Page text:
Mother's Day. There's no getting around it. It's a hard day for many people. It's difficult for those who have lost their mothers, and for those whose mothers were absent, abusive, or otherwise not great parents. It's difficult for those who have lost children, including those who have had miscarriages and carry a grief that others may not know about. It's hard for those who are far from family and long to celebrate their mothers and grandmothers. It's also very hard for those of us who long to be mothers, but for various reasons are not. That leaves me struggling with what to do with this day. Should I hole up in my house, making calls to my various mother-figures while otherwise pretending the day doesn't exist? Should I put on a brave face and act like I don't care?

This is the third year in a row in which I approach Mother's Day with the desperate prayer in my heart that next year I'll be able to celebrate, that it will be my last year not being a mother. It's easy to want to hide. All week, store displays, radio ads, television, and of course, other people have reminded me that this day is coming. I'm forced to celebrate the wonderful, selfless, giving people that mothers are, and I struggle with wanting to scream that not all mothers are selfless and giving, that many childless women (and men) are selfless too, that this binary way of looking at procreation hurts us all. So do I stay at home, angry at society for perpetuating this myth of the perfect mother whom all women should aspire to be?

It's easy to want to stay away. Many infertile women avoid church on days like today, when we know we'll end up watching our more fertile counterparts be feted while we wipe tears from our eyes. However, I chose to go. I chose to not give up meeting with my brothers and sisters, both because I know my heart needs community, and I know that community needs me. As hard as it is, as painful as it may be, the church and society need to see me too, to know that there are other kinds of women around who have needs and deserve to be supported and honoured too, even if it's not on this day. If I choose to stay away and hide my pain from them, how then can I complain that they aren't there alongside me?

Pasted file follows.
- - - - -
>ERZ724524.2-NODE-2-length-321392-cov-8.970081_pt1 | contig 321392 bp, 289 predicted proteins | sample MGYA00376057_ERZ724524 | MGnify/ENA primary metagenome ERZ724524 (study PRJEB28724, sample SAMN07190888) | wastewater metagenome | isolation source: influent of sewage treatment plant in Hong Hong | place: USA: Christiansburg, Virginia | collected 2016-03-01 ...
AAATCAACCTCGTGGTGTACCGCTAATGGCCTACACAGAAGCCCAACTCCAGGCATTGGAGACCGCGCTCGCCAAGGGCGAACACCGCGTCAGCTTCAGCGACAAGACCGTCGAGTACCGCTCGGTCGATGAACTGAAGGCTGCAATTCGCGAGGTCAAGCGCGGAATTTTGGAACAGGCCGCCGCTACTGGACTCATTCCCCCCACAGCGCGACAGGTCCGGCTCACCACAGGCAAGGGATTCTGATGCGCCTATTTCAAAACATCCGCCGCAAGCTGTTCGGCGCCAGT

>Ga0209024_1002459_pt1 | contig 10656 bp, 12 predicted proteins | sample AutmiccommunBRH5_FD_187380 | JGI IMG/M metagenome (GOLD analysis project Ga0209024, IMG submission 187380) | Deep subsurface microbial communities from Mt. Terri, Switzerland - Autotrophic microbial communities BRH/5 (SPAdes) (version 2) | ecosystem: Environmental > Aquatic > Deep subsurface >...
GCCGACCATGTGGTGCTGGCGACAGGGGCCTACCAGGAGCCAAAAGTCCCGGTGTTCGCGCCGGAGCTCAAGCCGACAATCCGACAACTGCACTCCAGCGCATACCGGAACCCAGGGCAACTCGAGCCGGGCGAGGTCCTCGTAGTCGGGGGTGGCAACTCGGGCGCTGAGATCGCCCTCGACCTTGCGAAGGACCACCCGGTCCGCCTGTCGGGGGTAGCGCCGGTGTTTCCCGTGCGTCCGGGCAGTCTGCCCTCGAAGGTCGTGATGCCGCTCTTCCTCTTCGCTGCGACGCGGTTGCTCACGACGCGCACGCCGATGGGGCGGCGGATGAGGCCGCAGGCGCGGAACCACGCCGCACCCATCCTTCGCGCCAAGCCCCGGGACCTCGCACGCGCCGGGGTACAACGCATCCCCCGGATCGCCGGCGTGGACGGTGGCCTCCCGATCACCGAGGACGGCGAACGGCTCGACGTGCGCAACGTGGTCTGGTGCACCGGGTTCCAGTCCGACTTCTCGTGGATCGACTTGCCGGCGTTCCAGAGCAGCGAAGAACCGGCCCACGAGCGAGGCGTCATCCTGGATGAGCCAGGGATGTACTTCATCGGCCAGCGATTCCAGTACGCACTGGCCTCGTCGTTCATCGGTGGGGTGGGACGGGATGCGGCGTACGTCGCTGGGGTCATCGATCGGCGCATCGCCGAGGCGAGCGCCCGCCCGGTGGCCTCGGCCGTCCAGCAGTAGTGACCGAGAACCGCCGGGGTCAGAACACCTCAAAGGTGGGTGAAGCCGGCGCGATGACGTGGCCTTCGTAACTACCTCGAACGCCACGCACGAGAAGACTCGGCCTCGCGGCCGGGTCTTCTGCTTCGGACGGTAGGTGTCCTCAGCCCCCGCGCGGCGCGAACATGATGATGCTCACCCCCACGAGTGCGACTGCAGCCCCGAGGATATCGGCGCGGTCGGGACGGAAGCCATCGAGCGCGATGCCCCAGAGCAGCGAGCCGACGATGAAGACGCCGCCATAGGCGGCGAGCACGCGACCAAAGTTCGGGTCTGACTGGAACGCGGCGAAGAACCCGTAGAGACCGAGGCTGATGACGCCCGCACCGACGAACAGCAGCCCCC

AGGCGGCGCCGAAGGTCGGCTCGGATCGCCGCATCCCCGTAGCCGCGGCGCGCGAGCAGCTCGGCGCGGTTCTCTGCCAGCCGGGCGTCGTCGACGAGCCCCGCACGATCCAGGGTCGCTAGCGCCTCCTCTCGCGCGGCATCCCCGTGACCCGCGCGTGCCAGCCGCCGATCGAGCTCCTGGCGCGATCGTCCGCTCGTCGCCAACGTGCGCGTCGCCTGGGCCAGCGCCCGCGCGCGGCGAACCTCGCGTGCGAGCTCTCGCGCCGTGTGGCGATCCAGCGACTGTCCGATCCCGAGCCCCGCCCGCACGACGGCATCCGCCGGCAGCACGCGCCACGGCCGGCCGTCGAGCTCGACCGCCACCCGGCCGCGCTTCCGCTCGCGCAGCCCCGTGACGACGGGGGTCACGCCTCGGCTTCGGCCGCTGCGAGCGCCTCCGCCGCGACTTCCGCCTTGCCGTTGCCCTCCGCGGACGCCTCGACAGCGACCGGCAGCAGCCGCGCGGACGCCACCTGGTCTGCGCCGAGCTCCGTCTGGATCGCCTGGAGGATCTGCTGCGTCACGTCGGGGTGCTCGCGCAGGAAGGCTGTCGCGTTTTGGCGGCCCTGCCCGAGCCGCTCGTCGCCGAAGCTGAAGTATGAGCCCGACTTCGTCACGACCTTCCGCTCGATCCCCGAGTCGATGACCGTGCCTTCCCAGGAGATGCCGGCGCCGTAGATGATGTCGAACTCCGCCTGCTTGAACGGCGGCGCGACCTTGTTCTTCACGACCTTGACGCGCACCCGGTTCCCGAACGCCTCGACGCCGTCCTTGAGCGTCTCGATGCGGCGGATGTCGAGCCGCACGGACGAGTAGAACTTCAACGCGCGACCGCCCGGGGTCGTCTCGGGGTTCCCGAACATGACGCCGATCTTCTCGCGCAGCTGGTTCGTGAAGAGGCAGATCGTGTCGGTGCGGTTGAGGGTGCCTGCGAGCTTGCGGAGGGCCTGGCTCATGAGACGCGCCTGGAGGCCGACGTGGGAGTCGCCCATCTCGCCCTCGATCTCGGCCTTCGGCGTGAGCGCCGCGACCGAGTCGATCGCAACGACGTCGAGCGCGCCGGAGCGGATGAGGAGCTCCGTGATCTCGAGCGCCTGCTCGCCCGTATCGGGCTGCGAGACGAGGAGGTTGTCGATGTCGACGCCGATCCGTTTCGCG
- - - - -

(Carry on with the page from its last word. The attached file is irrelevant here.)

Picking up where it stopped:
So I went. I did church on Mother's Day. There were tears, and I had to leave for a few minutes, and it hurt, but I was glad. (The sermon had a Jane Austen reference too, so there was that!) As hard as it is to be a non-mother on Mother's Day, today has also been a day of joy, in which I have been so blessed by others who have seen and loved me in my pain. It's been a hard day, but a beautiful day, and I am glad I took part.

This past week marked the end of my study of the life of Moses, which we began in September. I am especially mindful of what a long and difficult journey he and the Israelites had. I was reminded this week of how when Jews celebrate the Passover, they end with the phrase, "Next year in Jerusalem," which in the darkest and and most difficult days expressed the hope of the Promised Land, the return. It is hard to find light and hope when you're traveling through the desert, and it's easy to feel it especially dark on days like today, but to my friends in this hard journey, I say, "Next year in Jerusalem." I hope that this is the last year in the dark for you and me, but if not, I wish you hope for the journey.

Tuesday, 5 May 2015

Top Ten Tuesday: Ten Books I Will Probably Never Read

I'm back after a brief hiatus, linking again with the Broke and the Bookish, where we are talking about books we will likely never read. While I add more books to my TBR list daily, there are thousands of books out there that I will never read, either because I've never heard of them, or they are not a genre that I typically read, etc., etc. Here is a list of books that I won't likely read.

Books that I really have zero interest in reading:
1. Fight Club by Chuck Palahniuk: I know he's an acquired taste. I really tried with Choke, but I just couldn't finish it. Also, I am like the only person in the world who hasn't seen the film.

2. Fifty Shades of Grey by E.L. James: Not my thing. At all.

3. The 120 Days of Sodom by the Marquis de Sade: Call me a prude all you want, but no. This is on Peter Ackroyd's list of books to read before you die, and I have a hope of reading most of that list before kicking the bucket, but I'm fairly certain I'll skip 120 Days of Sodom.